Everything you need to know about car insurance in South Africa
Need to know a bit more about car insurance ? We’ve got you! All the answers to your big car-insurance questions are below.
How does car insurance work?
You may be asking yourself: ‘What’s the point of insuring my car?’ Yes, it may be an extra monthly expense, but it's definitely a lifesaver when you need it! Life happens and your car may be damaged or stolen. If it is, you want to know that you’re not out of pocket for expensive repairs – or for a whole new car.That’s where an insurance policy comes in. It’ll cover (most of) the cost of repairs, or allow you to buy a new car if necessary. Getting insured is easy with BetterCompare’s online comparison tool.
What’s the difference between retail, trade and market value?
You can choose whether to insure your car for retail, trade or market value, and your monthly premium will be based on this value.
In simple terms, retail is the highest value – think of it as the price you’d pay for your car if you bought it brand new. Market value is what you’d sell it for privately, taking into account factors such as mileage, age and condition. Trade value is the lowest, similar to what you’d be paid by a car dealer if you were trading in your car when buying a new one.
Market value is what you’d sell your car for privately, taking into account factors such as mileage, age and condition.
Is the cheapest car insurance enough?
That depends on how much you’d like to be paid out if your car is stolen or written off in an accident. If you choose the cheapest option (for example, insuring at trade value), it probably won’t pay out enough for you to buy the same kind of car you had.
An even cheaper option is to take out third-party insurance. If you are responsible for an accident, third-party insurance will pay out for repairs to the other person’s car but not to yours. It’s important to check what’s covered in your policy – after all, you get what you pay for!
Why do insurance companies look at my credit history?
Insurance companies deal with risk, but not just the risk of your car being stolen or involved in an accident. If your credit history is not so good (that is, you don’t always pay your bills on time), you may be considered a higher risk to take on as a client – something that will be reflected in your premiums. The better your credit score, the less of a risk you will appear to an insurer, and you may get a slightly cheaper premium as a result.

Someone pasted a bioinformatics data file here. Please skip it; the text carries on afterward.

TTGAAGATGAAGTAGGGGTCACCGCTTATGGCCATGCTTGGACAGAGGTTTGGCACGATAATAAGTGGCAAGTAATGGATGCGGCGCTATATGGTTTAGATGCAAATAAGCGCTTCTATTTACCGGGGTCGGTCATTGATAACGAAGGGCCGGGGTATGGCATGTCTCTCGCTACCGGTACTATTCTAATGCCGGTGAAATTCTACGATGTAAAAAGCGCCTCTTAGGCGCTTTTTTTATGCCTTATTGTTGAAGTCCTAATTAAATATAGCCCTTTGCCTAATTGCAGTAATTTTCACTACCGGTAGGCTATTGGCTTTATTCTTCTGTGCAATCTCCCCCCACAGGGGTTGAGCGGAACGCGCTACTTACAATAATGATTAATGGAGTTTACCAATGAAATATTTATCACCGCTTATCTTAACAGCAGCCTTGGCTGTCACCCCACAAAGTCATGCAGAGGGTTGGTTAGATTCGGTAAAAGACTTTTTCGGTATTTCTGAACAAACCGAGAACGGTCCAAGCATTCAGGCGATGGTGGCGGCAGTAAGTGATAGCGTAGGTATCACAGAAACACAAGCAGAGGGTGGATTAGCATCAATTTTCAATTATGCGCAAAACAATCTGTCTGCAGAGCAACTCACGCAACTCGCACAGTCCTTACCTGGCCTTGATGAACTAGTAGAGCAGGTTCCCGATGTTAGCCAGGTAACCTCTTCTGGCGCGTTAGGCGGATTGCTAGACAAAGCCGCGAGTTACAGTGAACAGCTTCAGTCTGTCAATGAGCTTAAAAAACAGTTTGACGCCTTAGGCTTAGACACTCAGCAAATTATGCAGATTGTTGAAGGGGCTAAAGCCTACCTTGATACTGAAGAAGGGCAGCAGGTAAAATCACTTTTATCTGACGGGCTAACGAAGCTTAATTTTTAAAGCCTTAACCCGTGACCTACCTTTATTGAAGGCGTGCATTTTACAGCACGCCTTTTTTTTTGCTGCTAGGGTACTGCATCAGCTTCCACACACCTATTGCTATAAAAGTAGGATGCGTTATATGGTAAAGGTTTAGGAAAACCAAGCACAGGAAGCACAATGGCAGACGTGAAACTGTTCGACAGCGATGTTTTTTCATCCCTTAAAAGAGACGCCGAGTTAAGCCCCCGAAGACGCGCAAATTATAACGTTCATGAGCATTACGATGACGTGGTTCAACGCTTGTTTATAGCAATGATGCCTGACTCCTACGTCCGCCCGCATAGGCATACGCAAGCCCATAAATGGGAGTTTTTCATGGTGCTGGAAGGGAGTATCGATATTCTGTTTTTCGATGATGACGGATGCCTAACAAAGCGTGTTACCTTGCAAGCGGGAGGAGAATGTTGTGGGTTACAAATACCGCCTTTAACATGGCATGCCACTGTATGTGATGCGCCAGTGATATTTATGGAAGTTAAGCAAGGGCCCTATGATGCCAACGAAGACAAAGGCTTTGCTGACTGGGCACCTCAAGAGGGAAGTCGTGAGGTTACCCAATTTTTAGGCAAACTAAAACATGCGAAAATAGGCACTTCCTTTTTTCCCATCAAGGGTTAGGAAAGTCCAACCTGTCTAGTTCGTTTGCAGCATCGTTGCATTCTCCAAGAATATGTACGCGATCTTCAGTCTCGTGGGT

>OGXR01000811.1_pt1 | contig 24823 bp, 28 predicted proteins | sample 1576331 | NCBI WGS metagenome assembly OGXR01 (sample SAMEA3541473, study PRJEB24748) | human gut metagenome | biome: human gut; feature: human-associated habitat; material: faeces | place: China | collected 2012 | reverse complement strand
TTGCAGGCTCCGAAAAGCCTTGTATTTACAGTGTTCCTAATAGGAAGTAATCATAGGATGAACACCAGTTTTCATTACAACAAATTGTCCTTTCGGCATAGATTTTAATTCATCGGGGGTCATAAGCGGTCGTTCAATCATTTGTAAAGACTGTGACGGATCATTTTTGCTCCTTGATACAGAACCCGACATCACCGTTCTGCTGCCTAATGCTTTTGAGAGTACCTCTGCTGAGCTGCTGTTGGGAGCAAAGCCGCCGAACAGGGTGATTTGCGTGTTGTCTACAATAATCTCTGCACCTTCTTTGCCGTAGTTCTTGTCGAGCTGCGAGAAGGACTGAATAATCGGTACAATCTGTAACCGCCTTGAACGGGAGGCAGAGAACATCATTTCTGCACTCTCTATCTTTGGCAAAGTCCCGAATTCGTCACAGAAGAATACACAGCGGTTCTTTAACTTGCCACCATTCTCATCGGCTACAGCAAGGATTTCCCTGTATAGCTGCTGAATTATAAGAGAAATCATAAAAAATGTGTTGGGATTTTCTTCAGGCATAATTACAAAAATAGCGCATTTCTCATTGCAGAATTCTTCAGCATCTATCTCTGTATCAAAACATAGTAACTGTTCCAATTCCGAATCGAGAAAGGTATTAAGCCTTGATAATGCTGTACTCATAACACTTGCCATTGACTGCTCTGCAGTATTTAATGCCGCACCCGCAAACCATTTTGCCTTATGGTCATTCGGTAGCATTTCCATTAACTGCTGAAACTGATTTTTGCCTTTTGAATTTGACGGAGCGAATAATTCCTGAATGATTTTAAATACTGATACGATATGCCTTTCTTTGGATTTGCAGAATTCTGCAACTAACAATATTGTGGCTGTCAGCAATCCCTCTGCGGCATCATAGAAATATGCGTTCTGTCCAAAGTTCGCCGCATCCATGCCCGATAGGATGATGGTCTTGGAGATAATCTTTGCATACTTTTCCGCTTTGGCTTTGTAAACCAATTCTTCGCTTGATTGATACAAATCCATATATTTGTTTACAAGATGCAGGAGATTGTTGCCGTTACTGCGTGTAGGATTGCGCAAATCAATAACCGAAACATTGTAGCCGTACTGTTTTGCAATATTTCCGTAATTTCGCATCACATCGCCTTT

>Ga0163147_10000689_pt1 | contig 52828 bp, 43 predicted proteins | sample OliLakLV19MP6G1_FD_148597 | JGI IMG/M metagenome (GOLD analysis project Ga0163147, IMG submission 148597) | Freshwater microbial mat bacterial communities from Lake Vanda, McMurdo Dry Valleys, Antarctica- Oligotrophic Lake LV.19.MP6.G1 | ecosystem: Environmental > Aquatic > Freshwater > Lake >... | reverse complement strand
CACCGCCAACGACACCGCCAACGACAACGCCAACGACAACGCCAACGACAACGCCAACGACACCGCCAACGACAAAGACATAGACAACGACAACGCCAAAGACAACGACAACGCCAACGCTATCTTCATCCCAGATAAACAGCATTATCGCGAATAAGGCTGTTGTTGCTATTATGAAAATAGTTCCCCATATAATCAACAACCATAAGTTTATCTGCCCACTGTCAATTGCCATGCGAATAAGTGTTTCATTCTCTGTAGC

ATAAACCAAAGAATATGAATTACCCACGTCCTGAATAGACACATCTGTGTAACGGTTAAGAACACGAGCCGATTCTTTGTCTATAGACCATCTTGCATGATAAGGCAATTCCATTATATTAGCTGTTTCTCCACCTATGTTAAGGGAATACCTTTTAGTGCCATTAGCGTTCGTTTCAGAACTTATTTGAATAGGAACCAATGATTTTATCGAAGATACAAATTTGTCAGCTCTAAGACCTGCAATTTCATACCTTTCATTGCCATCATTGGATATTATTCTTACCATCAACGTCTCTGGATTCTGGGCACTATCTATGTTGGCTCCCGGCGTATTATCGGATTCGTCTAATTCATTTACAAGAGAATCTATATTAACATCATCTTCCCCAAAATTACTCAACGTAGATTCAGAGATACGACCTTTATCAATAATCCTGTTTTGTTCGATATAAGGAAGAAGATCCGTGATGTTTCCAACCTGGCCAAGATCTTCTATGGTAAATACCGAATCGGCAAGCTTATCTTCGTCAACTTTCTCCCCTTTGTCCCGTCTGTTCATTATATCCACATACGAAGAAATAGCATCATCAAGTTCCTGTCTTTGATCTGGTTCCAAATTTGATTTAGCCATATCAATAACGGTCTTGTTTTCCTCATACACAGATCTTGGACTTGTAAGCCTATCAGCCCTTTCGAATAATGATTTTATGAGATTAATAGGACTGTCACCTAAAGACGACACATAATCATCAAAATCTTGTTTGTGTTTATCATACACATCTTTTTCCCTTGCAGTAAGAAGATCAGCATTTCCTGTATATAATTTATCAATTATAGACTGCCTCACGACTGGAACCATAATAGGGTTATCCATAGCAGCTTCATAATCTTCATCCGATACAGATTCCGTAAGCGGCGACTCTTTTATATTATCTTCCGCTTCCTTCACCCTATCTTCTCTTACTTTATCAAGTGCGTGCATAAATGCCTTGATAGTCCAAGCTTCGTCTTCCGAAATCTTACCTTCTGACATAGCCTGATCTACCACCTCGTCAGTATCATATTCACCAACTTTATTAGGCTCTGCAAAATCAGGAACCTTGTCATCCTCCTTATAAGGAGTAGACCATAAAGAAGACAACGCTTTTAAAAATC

Your insurance company will check whether there is any existing damage to your car that they should be aware of.
What does ‘excess’ mean?
You’ve probably come across this term when researching car insurance. This is the amount you (not your insurer) must pay if you submit a claim. This payment is usually made to the company that fixes your car if it has been damaged. The amount you pay depends on what you chose when you insured your car in the first place: if you chose a low premium, your excess is probably higher than if you chose a higher premium. If you’re in an accident that’s not your fault, your insurer will try to recover your excess from the responsible person’s insurer and reimburse you.
Can I choose who fixes my car?
Unfortunately not. Your insurer will have agreements with specific service providers and will let you know where to take your car if it needs to be repaired. This is so they can be assured that the work will be completed to a high standard (and usually covered by a warranty).
Excess is the amount you (not your insurer) must pay if you submit a claim, usually to the company that fixes your car.
Will my premium decrease as my car gets older?
Yes, it does, but this is not the only factor that’s taken into account when your premium is reviewed every year. The cost of repairs and parts increases all the time, so your premium may not decrease as much as you expect it to, even though the value of your car does.
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